A 4.3x F18 EV/EBITDA and 19% FCF yield valuation implies a risk of bankruptcy or a near-term cash flow cliff. Neither is remotely accurate. Crius’ balance sheet is strong and earnings are stable. In fact, consensus F18 EBITDA estimates should prove easy to beat. Prior to the abnormally mild weather experienced in Q3 of 2017, USGE and legacy Crius combined for ~$100 million in TTM EBITDA. The addition of $12-$14 million in synergies would take pro-forma EBITDA to $112-$114, which is comfortably ahead of F18 consensus that currently sits at $107 million.
The reality is, management’s credibility has taken a hit – so an important question to ask is whether the targeted synergies are achievable. We believe the resounding response to this question is “absolutely.” None of management’s expected synergies are premised on increased sales – but rather cost cuts that should be easy to achieve given the significant redundant SG&A and geographic overlap between Crius and USGE. More specifically, eight of the 11 states that USGE operates in overlap with Crius geographies and USGE’s pre-acquisition SG&A was $45mm per year – thereby leaving plenty of room to “cut the fat” on consolidation of back office and sales functions.
We value Crius at C$12.50, based on 6.0x F18 EBITDA and a 13% FCF yield. Crius’ closest public company peer, Just Energy Group (“Just Energy” or “JE”), currently trades at 6.3x F19 EBITDA (March Y/E). In our view, applying a lower valuation to Crius is highly conservative given Just Energy is more levered, at ~2.0x net debt/EBITDA, and lacks well-established sales channels. Conversely, Crius’ EBITDA growth is premised on the execution of low-risk cost-cutting, whereas Just Energy’s EBITDA growth is largely premised on the success of a new and unproven sales channel involving hundreds of retail kiosks in brick-and-mortar retail stores.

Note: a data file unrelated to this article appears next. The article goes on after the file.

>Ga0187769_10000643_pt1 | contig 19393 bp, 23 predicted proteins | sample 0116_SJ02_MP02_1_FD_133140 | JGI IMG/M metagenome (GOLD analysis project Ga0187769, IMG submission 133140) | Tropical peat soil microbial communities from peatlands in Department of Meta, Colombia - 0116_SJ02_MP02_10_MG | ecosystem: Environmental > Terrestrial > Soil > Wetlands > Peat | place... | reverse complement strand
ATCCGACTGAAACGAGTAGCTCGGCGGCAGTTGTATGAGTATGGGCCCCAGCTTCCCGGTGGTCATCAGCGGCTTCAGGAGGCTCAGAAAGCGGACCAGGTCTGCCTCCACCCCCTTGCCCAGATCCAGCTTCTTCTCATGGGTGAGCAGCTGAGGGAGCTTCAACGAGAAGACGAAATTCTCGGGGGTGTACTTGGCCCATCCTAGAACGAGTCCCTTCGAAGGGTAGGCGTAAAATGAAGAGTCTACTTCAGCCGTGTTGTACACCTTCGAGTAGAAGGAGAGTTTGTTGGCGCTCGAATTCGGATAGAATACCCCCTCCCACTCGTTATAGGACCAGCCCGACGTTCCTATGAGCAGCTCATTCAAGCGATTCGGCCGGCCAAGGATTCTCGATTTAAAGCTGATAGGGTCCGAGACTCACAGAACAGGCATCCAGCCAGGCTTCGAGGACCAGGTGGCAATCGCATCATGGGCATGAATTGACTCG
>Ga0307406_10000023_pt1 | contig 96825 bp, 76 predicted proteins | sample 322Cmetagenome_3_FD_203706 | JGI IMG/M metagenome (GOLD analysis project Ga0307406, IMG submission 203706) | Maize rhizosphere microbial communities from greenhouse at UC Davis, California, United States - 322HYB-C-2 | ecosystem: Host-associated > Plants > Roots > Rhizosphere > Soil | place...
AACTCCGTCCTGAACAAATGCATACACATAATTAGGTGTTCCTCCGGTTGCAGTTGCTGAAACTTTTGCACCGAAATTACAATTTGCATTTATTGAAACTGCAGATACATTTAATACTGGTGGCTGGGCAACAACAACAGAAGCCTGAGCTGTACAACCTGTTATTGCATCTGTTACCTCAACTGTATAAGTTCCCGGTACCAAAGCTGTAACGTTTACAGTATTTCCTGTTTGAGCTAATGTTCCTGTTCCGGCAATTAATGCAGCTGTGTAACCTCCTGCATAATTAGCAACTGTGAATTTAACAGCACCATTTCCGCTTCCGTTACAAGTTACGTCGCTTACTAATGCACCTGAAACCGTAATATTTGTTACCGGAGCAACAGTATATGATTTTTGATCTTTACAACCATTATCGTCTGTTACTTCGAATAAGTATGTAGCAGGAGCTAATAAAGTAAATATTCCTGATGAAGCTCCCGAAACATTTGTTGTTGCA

Given the above, we believe Crius is a low-risk execution story that will deliver an EBITDA “beat” in F18. In addition to upside to current Street estimates, there are a number of compelling reasons why Crius represents significant upside with only modest downside risk:
·Distribution Yield: Crius currently yields 10% on a clean balance sheet and pro-forma payout ratio of ~65%. We expect yield-hungry investors to buy the stock at its current valuation and continue to chase Crius higher as the distribution is increased throughout 2018 and management’s credibility returns.
·Acquisition Opportunities: With a strong balance sheet, Crius is in an excellent position to acquire smaller energy retailers in the U.S. As is the case with USGE, significant cost-cutting opportunities make these acquisitions highly accretive.
·Take-Out Candidate: An acquisition of Crius by Just Energy would create significant value for unit/shareholders of both companies. Just Energy currently trades at 6.3x EBITDA and based on our analysis could acquire Crius for 7.0x EBITDA – yet the merger would be still be accretive for JE shareholders. Assuming a modest $50 million in cost-cutting between the two companies (representing only ~12% of combined SG&A), we estimate that Just Energy shareholders could still realize 25% accretion. In our view, the longer Crius’ valuation remains depressed, the more likely it is that a Just Energy / Crius merger will be consummated. At a 7.0x EBITDA take-out valuation, Crius would be worth C$15.00/unit.
I do not hold a position with the issuer such as employment, directorship, or consultancy. I and/or others I advise hold a material investment in the issuer's securities.
We believe Crius is a low-risk execution story that will deliver an EBITDA “beat” in F18. The Company's unit price is currently suffering from a lack of investor confidence related to two relatively insignificant miscues by management and bad (cooler) weather in Q3 of 2017. Obviously weather is a one-off factor and temperatures across the states that Crius operates in will revert to approximately long-term averages over time. Although management did not manage investor expectations on two non-core issues immediately following a major equity issuance, we believe execution on the core business and USGE synergies will rebuild investor confidence and drive a significant recovery in the stock during 2018.